Pandemic, pregnancy and now a PhD for St Andrews’ Amy

Thursday 13 June 2024

Amy McTurk-Starkie with baby RuaridhStudying for a PhD is tough at the best of times, imagine throwing in pregnancy to the mix – that’s the reality Amy McTurk-Starkie faced in her final year, giving birth to baby Ruairidh two days after she submitted the final copies of her thesis.  

Amy, who is currently on maternity leave from her position as Executive Officer to the Principal and Vice-Chancellor, was awarded her PhD in Nineteenth-century French Literature in ceremony at the University’s Younger Hall today (Thursday). 

Amy decided to pursue her doctorate after completing her MLitt in French Studies at St Andrews in 2018-2019, which, she said, introduced her to a broad range of works which eventually inspired her thesis, titled ‘Re-telling the Stories of Artists who are Women: Lessons from the Multimedial Fictions of George Sand,’ under the supervision of Professor Mary Orr. 

In addition to researching for her thesis, the program offered Amy the opportunity to undertake a research trip to Paris in February 2022.  

She said: “Finally getting to walk through the doors of the Bibliothèque Nationale de France (BNF) after multiple delays due to Covid-19 was amazing,” she said. The trip was supported financially by the School of Modern Languages and the Scottish International Education Trust. 

“I also enjoyed having the opportunity to gain teaching experience in the School of Modern Languages, where I taught on first-year French language and literature modules,” she added. “While these courses were much broader than the subject of my thesis, I found my teaching experience really helpful for thinking about how to present texts to different audiences in an engaging way, which was ultimately useful for talking about and writing my thesis.”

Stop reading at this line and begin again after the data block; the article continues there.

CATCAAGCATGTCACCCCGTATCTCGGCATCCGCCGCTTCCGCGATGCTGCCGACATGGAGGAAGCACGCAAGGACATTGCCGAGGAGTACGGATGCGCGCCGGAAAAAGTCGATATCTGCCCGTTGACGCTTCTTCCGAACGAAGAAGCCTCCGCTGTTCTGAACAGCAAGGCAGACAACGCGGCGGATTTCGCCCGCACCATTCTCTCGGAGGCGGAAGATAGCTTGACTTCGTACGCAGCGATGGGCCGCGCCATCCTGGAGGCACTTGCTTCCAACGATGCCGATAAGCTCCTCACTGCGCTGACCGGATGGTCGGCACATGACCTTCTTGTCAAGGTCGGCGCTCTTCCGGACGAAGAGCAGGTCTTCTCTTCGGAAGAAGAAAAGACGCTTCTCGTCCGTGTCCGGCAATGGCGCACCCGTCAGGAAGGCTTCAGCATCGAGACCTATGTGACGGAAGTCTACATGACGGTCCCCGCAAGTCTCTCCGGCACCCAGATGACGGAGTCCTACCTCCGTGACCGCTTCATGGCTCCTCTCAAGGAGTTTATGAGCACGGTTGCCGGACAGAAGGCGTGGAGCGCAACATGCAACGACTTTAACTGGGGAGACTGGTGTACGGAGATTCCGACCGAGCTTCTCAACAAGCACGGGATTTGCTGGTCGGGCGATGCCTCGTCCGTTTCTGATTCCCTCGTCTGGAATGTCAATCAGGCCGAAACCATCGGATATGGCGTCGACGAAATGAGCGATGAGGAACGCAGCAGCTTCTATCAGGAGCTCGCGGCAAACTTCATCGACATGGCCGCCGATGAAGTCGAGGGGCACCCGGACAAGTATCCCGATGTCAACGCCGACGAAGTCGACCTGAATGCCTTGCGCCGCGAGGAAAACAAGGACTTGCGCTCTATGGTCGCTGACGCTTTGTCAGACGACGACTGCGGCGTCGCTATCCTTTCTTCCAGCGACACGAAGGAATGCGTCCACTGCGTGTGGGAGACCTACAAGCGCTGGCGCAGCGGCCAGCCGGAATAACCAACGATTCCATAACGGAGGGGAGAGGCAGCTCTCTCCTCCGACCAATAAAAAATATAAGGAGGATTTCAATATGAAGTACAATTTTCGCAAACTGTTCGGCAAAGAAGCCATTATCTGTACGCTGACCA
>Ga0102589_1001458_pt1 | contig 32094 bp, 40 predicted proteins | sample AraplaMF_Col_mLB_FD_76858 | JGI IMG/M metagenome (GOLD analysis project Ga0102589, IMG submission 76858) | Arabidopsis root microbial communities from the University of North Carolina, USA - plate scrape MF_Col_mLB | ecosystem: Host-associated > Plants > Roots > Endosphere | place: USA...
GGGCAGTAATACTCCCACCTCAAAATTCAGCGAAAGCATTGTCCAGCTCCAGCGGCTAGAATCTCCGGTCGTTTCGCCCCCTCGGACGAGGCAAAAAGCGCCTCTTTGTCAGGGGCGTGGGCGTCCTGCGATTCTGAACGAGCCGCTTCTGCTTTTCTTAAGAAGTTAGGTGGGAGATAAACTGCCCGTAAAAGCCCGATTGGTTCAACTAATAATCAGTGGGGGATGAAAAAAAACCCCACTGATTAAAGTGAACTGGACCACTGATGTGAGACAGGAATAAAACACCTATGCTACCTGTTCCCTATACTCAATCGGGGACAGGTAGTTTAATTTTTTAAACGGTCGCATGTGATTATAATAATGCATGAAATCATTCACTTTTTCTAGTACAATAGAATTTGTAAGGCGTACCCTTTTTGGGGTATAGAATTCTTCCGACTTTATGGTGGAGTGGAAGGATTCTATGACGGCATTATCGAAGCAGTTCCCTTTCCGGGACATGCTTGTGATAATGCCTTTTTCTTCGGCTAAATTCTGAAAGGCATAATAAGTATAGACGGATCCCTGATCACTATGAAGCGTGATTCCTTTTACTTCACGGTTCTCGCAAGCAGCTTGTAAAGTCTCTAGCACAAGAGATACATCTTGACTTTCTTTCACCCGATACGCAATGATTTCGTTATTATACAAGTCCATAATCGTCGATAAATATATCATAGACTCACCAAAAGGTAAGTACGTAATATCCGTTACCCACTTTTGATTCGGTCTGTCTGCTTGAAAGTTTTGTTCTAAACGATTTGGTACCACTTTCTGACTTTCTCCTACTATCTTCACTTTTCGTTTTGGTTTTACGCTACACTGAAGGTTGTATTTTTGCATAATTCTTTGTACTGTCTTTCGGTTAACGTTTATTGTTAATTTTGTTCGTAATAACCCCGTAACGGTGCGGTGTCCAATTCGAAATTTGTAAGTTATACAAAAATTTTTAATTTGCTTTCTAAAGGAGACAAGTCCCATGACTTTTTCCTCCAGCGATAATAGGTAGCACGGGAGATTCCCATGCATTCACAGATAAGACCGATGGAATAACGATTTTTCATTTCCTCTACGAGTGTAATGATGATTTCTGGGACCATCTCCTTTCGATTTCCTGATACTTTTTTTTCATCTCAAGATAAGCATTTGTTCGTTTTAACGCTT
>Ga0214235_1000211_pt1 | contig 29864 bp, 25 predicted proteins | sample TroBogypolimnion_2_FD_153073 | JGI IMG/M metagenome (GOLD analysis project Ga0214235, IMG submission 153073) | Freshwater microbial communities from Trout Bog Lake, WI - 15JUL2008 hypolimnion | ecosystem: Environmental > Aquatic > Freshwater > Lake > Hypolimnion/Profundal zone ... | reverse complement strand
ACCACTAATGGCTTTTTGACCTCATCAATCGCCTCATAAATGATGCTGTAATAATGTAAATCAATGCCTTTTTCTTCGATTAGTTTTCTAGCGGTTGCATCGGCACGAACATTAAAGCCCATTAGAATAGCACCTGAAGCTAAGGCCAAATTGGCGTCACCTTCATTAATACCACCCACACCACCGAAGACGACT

When asked about how her doctoral journey has influenced her, Amy said she always believed that pursuing a PhD would build a certain level of resilience and ingenuity, “and even more so while doing it alongside a global pandemic, then a full-time job and a pregnancy!” 

Pandemic and pregnancy notwithstanding, Amy advises anyone thinking about taking on a PhD to engage in as many experiences as possible. “While your research is of course at the centre of it all, taking part in teaching, going to conferences, and participating in other pieces of work via internships or collaborations gives you a chance to think about your work in a multitude of new ways,” she said. 

Commenting on what comes next, Amy said: “I’m currently on maternity leave, so my immediate goal is to convince my baby that night-time is for sleeping, not playing. In the longer term, I would like to turn my thesis into a book, using the helpful feedback from my viva examiners.” 

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